The quadratus lumborum (QL) muscle may not be one you have heard of but it is almost certainly one that has given you grief at one point or another, particularly if you;
- sit with your legs crossed,
- are pregnant
- favour carrying your children on one side,
- regularly bend and twist to one side e.g. gardening, playing golf
- run on uneven surfaces
- lift heavy objects
- have a leg length discrepancy, pelvic tilt or scoliosis
The list is extensive!
So where is this muscle? The QL is a deep rectangular muscle made up of fibres running in varying directions in the lower back. More precisely it runs from your iliac crest (upper pelvis at the side) to your lumbar spine and lowest (12th) rib. There is one on each side and it's main role is to stabilise the spine. Acting together they extend the spine and working alone they side-bend it. It also plays a role in respiration, assisting the diaphragm on inspiration.
The clinical significance of this muscle is that it plays a major role in lower back pain. Poor posture and repetitive dysfunctional movements will cause the QL muscle to become a primary source of pain but it also often reacts to other lower back joint, disc and nerve issues by going into a protective spasm. None of these are pleasant!
A dysfunctional QL that has become overly contracted and isn't being looked after (i.e. stretched) will suffer a reduced blood flow and is at risk of painful spasm and trigger points.
Trigger points are hypersensitive areas of muscle that refer pain to other areas and in the case of the QL muscle they will mostly cause pain at the sacro-iliac joint (posterior pelvis) and buttock, but occasionally the side of hip too, as shown (crosses indicate trigger points, red areas show referral sites)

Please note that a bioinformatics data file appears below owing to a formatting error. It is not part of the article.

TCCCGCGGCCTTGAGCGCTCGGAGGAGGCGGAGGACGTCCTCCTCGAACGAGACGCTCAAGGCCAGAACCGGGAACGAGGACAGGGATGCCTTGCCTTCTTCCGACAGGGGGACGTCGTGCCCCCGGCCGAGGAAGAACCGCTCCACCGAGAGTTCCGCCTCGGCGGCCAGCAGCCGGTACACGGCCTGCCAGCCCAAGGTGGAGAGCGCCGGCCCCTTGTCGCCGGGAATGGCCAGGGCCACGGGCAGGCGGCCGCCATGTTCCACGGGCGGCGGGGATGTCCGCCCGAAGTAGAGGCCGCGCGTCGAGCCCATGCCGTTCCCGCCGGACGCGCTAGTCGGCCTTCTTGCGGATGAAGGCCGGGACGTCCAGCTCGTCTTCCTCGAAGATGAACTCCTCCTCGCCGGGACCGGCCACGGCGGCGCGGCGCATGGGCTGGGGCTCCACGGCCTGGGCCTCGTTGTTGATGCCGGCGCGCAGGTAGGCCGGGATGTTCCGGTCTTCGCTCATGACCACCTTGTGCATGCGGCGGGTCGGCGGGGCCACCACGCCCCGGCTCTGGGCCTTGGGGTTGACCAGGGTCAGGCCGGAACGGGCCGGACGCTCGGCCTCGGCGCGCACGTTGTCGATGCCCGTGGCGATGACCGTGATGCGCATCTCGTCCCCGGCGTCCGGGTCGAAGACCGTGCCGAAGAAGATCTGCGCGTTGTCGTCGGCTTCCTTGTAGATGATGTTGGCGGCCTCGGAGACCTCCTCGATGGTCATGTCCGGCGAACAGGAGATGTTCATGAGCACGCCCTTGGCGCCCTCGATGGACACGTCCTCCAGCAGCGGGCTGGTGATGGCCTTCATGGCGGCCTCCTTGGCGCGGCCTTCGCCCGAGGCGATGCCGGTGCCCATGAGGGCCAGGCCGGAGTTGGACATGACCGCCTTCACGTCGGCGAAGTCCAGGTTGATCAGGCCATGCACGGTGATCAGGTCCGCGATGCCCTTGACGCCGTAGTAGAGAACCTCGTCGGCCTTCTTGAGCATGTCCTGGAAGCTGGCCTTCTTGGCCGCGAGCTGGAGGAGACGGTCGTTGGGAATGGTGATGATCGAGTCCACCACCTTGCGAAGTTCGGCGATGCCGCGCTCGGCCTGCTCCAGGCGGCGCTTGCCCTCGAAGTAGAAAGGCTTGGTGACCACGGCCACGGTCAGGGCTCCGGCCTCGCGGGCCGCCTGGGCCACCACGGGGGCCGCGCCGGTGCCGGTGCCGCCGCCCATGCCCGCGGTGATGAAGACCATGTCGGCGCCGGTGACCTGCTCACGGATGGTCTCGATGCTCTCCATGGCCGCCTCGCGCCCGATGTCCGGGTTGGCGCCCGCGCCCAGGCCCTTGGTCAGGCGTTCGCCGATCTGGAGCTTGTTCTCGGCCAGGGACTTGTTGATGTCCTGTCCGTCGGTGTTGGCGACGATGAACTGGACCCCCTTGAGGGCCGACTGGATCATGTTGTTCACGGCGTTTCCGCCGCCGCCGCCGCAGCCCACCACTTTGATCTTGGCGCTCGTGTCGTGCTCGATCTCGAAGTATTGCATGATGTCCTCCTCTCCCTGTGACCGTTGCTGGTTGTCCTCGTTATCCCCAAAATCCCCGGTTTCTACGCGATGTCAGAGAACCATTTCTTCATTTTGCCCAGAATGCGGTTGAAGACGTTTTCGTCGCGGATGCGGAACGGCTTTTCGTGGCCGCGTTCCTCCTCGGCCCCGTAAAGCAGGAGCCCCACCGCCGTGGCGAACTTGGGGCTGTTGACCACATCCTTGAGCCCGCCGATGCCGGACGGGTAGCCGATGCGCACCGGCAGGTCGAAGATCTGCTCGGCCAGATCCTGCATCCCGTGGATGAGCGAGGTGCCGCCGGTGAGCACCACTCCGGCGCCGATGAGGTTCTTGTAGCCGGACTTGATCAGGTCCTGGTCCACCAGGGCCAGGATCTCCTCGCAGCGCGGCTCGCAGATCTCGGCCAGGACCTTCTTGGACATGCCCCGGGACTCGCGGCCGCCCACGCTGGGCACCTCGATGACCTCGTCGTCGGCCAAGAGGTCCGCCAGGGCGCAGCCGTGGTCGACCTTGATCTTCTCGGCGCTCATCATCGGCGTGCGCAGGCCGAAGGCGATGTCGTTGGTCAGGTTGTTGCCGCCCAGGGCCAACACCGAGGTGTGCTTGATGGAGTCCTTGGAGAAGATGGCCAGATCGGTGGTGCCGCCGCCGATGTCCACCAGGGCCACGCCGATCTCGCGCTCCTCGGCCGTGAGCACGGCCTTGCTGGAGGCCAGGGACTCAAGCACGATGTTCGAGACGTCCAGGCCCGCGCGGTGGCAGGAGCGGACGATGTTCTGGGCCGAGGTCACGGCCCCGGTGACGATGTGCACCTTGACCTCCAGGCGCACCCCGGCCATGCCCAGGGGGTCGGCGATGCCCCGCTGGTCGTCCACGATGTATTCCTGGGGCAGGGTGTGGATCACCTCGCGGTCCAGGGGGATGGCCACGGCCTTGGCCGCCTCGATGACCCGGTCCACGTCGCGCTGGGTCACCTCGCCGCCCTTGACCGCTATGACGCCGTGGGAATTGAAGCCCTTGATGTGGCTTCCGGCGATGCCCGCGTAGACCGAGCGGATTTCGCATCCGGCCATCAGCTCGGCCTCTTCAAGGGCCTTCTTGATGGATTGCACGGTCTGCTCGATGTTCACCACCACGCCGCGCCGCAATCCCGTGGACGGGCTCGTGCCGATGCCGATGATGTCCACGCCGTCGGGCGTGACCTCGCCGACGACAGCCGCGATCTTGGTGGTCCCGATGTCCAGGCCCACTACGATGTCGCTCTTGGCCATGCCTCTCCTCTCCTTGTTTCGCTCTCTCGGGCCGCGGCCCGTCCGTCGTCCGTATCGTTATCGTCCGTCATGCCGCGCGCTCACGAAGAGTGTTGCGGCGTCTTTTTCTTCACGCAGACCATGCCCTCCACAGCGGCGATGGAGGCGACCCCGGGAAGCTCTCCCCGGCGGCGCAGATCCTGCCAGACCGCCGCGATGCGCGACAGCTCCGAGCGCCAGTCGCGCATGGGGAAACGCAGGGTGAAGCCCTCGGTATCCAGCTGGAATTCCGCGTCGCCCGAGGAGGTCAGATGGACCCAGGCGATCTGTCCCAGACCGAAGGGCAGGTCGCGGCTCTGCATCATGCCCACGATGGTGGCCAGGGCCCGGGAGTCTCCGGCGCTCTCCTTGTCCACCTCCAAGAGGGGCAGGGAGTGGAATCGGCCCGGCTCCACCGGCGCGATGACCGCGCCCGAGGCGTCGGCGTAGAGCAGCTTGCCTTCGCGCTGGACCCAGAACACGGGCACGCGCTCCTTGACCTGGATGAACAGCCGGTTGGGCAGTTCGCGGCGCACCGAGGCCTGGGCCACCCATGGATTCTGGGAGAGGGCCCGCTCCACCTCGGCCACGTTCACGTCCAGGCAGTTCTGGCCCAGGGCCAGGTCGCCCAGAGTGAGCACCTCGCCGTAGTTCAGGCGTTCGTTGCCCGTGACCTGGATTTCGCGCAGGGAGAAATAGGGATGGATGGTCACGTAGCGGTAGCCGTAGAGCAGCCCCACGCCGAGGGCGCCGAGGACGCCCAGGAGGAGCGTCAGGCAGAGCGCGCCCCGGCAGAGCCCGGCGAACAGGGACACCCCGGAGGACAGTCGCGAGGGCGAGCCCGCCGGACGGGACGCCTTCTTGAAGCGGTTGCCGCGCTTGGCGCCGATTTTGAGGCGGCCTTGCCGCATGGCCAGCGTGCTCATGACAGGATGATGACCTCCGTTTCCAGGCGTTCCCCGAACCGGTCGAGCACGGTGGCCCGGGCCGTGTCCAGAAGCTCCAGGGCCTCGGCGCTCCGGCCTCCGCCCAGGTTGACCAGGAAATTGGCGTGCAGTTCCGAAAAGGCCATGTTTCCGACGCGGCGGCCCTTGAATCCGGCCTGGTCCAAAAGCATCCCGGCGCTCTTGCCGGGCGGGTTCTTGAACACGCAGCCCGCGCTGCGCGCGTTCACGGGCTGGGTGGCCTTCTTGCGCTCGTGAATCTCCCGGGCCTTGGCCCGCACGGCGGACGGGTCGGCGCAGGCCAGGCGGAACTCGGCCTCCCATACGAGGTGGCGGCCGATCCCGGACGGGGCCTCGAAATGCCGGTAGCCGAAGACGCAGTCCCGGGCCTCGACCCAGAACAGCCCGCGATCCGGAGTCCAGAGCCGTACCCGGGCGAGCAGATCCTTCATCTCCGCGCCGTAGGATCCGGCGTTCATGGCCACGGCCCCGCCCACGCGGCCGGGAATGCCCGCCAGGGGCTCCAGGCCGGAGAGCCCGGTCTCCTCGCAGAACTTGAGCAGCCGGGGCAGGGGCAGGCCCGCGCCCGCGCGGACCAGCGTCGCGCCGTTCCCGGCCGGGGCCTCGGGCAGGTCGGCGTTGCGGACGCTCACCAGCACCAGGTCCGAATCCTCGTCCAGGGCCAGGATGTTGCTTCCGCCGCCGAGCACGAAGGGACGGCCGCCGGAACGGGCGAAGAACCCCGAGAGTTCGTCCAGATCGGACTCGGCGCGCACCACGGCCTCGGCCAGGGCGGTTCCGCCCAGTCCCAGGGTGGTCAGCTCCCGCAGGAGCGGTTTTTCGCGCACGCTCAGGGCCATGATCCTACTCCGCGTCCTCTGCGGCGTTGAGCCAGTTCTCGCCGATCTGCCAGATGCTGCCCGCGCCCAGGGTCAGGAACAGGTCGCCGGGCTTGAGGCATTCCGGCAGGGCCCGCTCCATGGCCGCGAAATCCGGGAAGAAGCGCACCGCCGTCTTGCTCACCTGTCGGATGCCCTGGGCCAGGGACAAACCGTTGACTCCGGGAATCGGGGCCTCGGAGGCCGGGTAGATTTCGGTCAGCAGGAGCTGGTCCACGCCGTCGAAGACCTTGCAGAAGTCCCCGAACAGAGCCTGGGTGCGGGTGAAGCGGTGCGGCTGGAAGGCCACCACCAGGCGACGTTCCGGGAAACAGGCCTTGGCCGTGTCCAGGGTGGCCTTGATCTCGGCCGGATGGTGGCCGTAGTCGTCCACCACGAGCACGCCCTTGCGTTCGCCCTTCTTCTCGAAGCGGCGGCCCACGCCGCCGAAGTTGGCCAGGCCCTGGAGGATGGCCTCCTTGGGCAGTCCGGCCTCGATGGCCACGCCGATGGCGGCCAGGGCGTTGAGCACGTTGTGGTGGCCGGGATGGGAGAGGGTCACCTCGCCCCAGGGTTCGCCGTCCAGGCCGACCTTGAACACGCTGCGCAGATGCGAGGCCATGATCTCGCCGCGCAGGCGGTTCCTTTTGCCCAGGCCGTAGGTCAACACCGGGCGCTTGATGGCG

Additionally as the QL muscles are antagonists of one another, if you have pain one side you will invariably have it the other side too! For this reason, osteopaths will generally work both sides of the body to rebalance these muscles and their trigger points, as well as re-aligning the joints the QL attaches too and using deep massage and stretching techniques.
However, it is vital this muscle is given a little bit of TLC at home too - most importantly gentle regular stretching (click here for a video link)
but let's not forget some strengthening exercises too - most people have one side stronger than the other which is particularly evident when doing side-plank dips (as we all do, of course...) and the increased blood flow when exercising this area is great for reducing trigger point pain.
So that's the QL muscle in a nutshell. There are additional, more complex factors that can affect the QL - an example is superficial back muscle weakness through poor seated desk posture that places excessive strain on the QL. Furthermore, a problematic QL muscle is often linked to pain and dysfunction in the gluteal (buttock) muscles which have there own trigger points running down the leg. This is how the osteopathic picture all fits together, and partly explains how a pain in the middle of your leg can be explained by poor seated posture and weak back muscles!
If you think your QL may be in trouble and have any further questions on the potential causes of lower back pain please feel free to get in touch at firstname.lastname@example.org or 01895 200050.